Burgundies were the theme of Tuesday’s tasting; we sampled through a geographic swath of producers from Beaune and beyond, dotting the hillsides of the eastern part of France. An area well known (an understatement) for producing Pinot Noir and some instances of steely Chardonnay—as is the case with Chablis—and we were afforded a tremendous opportunity to taste a set of seven from multiple vintages and appellations from Côtes de Nuits.

We broke the tasting into two groups, giving the wines a fighting chance to distinguish themselves on our palates. We would analyze all that we tasted and they were, and in this order:

04 Goisot Irancy Les Mazelots

05 Domaine Confuron-Cotetidot Vosne-Romanée

06 Domaine Confuron-Cotetidot Bourgonge Rouge

07 Chateau de Puligny-Montrachet Pommard

06 Chateau de Puligny-Montrachet Nuit-Saint-Georges 1er Cru Clos de Grande Vignes

96 Domaine Chandon de Brailles Savigny-Les-Beaune

95 Hubert de Montille Bourgogne Rouge

I hate to be that guy but among the second grouping sipped, we tried a couple of older vintages and my palate was won over by the most expensive of the lot—96 Chandon de Brailles. When I taste I do not like to know the price, I never want to be swayed or influenced by any factors other than the pure expression of the juice. It was an elegant wine, aged for fifteen years. Refined and focused, with tart, dried cherries on the palate, and a long and lingering finish that gripped me like hearing Jon Brion’s “Little Person” for the first time (only a little less melancholy).

I left that course on a high note and was in good spirits when I attended my Bordeaux-centric class the following day (mustering a bit of courage to start a conversation with that girl from my class too), and hoping for a wine in the works to woo me like that Burgundy a day before.

Unfortunately I did not find one to outshine the Pinot Noir though it was still a great session.

We tasted first instead of taking notes; an assorted collection of three wines (two of which were from the California) to emphasize the differences between new and old world wines—I could only imagine.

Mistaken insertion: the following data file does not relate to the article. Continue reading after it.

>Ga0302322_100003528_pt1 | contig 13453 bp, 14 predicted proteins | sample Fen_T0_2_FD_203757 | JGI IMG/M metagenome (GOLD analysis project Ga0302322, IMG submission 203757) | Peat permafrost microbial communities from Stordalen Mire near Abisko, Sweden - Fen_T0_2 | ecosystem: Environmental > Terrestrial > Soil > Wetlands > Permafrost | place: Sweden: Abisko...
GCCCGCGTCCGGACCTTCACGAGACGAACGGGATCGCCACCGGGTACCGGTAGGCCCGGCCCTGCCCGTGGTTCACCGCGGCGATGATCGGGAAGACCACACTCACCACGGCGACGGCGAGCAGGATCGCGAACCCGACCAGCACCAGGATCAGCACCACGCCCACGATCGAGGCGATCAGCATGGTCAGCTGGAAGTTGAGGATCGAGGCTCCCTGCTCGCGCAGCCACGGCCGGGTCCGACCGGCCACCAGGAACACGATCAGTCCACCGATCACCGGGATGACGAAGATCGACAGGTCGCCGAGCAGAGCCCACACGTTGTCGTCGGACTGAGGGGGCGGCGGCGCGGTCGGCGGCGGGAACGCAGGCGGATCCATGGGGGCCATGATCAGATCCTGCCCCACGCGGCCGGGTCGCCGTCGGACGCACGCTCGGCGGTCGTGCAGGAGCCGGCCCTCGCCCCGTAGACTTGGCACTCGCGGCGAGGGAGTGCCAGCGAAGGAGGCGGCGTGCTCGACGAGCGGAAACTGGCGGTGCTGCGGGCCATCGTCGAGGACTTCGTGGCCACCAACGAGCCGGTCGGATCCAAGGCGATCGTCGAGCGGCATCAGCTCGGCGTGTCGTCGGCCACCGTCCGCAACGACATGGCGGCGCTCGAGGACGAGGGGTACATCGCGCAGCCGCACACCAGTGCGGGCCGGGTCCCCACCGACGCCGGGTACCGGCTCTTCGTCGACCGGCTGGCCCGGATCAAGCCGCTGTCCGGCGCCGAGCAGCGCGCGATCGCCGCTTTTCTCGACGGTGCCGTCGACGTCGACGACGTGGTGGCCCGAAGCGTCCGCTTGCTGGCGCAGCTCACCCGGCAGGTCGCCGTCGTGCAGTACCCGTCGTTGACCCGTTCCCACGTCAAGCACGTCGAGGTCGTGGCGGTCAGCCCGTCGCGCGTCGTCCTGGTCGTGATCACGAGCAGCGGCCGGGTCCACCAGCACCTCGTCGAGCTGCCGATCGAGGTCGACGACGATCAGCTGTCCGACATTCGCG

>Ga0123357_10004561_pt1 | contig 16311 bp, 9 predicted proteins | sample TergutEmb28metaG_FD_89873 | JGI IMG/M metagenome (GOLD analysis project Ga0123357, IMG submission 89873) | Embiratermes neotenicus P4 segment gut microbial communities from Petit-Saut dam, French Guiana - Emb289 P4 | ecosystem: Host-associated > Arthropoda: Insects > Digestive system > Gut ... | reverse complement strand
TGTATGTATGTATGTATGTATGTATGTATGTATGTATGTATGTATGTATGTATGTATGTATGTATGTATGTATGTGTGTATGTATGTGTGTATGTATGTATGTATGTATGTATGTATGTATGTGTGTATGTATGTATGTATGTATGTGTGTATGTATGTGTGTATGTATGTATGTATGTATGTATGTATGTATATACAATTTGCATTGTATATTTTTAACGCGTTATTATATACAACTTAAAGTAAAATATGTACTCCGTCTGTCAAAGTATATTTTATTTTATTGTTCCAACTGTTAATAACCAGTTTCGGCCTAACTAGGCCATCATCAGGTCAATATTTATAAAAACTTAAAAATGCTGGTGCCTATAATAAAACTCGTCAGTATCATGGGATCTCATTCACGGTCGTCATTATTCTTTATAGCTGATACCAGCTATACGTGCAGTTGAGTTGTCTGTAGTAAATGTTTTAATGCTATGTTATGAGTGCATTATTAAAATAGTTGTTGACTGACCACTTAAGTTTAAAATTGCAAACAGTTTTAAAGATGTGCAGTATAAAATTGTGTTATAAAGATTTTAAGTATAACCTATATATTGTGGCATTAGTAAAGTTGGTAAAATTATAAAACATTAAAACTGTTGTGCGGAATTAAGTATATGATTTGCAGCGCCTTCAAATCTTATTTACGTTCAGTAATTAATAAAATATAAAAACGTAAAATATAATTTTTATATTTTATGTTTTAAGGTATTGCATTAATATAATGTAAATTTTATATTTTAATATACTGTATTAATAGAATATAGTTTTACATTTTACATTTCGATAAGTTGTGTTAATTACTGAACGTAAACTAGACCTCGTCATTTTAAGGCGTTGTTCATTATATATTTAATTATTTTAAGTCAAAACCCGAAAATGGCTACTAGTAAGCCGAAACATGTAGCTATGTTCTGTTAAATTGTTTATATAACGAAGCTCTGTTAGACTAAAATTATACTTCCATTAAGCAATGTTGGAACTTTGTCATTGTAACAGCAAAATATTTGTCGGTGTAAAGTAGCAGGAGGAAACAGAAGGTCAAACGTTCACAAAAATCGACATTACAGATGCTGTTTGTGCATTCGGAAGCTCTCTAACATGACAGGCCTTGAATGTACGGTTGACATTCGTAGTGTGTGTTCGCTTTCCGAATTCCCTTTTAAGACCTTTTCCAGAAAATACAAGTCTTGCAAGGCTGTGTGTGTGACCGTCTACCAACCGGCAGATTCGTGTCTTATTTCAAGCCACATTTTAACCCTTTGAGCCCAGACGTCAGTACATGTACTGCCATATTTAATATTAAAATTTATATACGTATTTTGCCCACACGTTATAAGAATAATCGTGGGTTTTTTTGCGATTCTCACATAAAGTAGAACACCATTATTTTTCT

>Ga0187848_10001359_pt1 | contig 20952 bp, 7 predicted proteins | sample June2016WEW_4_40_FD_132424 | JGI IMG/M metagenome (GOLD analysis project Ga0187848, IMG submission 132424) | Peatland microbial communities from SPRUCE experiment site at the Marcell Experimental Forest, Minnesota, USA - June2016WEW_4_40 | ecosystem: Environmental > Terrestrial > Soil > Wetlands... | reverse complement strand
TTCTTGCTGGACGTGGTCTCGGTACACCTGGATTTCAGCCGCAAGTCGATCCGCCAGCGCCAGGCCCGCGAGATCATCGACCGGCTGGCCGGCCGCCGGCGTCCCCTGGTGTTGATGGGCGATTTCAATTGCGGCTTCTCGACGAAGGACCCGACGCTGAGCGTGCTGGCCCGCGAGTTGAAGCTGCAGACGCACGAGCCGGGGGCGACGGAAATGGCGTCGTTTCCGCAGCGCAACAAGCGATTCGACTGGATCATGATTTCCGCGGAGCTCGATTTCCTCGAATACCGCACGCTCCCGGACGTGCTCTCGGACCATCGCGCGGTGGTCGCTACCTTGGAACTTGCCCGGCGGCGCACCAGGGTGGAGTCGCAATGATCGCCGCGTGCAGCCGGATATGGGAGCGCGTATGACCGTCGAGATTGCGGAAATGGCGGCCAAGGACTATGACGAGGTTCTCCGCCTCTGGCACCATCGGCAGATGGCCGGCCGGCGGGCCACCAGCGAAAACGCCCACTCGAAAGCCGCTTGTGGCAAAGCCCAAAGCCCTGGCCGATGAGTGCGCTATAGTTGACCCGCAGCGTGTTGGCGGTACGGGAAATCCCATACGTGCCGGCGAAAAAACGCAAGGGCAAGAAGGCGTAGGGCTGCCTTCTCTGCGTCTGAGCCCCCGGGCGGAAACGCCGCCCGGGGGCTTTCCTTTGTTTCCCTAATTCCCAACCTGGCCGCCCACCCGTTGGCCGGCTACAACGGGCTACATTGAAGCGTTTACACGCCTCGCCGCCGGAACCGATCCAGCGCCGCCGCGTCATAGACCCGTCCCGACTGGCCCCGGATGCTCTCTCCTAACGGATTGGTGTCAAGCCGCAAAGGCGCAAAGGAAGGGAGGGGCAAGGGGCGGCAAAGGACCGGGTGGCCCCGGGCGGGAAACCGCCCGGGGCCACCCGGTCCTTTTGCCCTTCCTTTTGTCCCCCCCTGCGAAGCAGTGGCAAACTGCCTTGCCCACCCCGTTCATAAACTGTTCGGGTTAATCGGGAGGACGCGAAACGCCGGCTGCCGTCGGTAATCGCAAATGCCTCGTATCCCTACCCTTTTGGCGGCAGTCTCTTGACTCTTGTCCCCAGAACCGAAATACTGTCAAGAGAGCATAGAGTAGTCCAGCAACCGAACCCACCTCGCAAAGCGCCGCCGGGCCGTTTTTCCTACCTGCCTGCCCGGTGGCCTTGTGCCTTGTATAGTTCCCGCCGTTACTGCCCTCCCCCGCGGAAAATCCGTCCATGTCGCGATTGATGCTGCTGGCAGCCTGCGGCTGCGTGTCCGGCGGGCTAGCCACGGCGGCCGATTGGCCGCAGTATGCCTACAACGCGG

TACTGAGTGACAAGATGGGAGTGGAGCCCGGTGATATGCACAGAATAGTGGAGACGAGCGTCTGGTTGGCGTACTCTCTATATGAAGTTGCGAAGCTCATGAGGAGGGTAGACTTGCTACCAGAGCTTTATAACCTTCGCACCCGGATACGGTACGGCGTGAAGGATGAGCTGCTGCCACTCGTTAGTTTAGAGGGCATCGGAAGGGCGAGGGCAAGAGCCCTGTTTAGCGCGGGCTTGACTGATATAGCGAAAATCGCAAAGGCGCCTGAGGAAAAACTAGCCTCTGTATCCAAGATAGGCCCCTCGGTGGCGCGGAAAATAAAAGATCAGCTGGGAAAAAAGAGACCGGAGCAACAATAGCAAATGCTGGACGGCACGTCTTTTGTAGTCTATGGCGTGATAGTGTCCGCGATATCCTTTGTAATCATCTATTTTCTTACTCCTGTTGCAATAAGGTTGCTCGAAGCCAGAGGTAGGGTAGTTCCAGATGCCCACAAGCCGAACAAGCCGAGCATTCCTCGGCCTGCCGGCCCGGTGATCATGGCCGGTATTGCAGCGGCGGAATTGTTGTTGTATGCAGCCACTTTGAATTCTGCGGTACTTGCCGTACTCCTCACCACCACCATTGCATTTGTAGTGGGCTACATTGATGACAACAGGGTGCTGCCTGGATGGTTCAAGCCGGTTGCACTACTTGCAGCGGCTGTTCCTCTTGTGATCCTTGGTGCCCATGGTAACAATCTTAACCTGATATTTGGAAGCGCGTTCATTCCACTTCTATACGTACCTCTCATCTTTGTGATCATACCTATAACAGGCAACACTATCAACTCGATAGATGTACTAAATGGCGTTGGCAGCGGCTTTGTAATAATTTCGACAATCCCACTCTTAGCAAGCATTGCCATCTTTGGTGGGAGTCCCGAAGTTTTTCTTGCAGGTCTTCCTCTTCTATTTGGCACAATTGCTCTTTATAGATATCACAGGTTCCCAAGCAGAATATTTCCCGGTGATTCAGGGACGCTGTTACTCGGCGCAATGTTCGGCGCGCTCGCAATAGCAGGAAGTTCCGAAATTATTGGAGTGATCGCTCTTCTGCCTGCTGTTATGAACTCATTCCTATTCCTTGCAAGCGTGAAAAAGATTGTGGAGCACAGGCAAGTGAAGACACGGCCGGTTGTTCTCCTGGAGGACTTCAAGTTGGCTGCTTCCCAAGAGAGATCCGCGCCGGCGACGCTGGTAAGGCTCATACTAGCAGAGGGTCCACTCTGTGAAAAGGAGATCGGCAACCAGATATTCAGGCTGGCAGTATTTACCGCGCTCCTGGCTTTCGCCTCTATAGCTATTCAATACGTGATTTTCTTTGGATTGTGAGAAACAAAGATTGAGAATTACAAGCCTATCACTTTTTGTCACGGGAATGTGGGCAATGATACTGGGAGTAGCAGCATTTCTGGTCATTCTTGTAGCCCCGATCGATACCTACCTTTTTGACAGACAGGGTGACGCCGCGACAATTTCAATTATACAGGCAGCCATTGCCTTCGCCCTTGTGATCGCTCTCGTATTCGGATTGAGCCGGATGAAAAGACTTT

We tasted three sets in total in this sequence:

00 Ch. Sociando-Mallet

07 Ch. Chasse Spleen

05 Ch. D’Issan

06 Domaine De Chevalier

06 Ch. Calon-Segur

05 Ch. Lagrange

06 Ch. Haut-Bages-Liberal

07 Ch. Julien Malbec

01 Ch Magdelaine

02 Domaine Georg Rafael Cabernet Sauvignon

There were some fine examples of smoothed out silky tannins like the 01 Château Magdelaine. The other aged bottle of the set Château Sociando-Mallet and the younger wines of Lagrange and Haut-Bages-Liberal stood out for their unique and well crafted styles, combining fruit and structure, making some thunder when it was time to do a group review of the wines.

Out of all the wines tasted in the Bordeaux class, the most favorable for my palate was the Ch. Lagrange with it’s ripe blackberry flavors and the weight on the tongue—it was not the most layered or too nerdy but it was delicious.

The vin of the Golden State did not exhibit the elegance of it’s ancestors, with the Malbec being a quite aggressive tribute in terms of alcohol and then there were the aggressive drying tannins found in the Domaine Georg Rafael. A poor showing for California.

A sweep of France’s vast terrain in my glass over two days time, trying some great wine at breakneck speed, while I continue to pass another mile marker, 450 wines to go before I hit 500. I have already tasted fifty wines (head shakes quickly… cannot believe it) in under a month and while some people do not drink that many wines in a year I know that I have a lot of work to do before I can achieve my goal.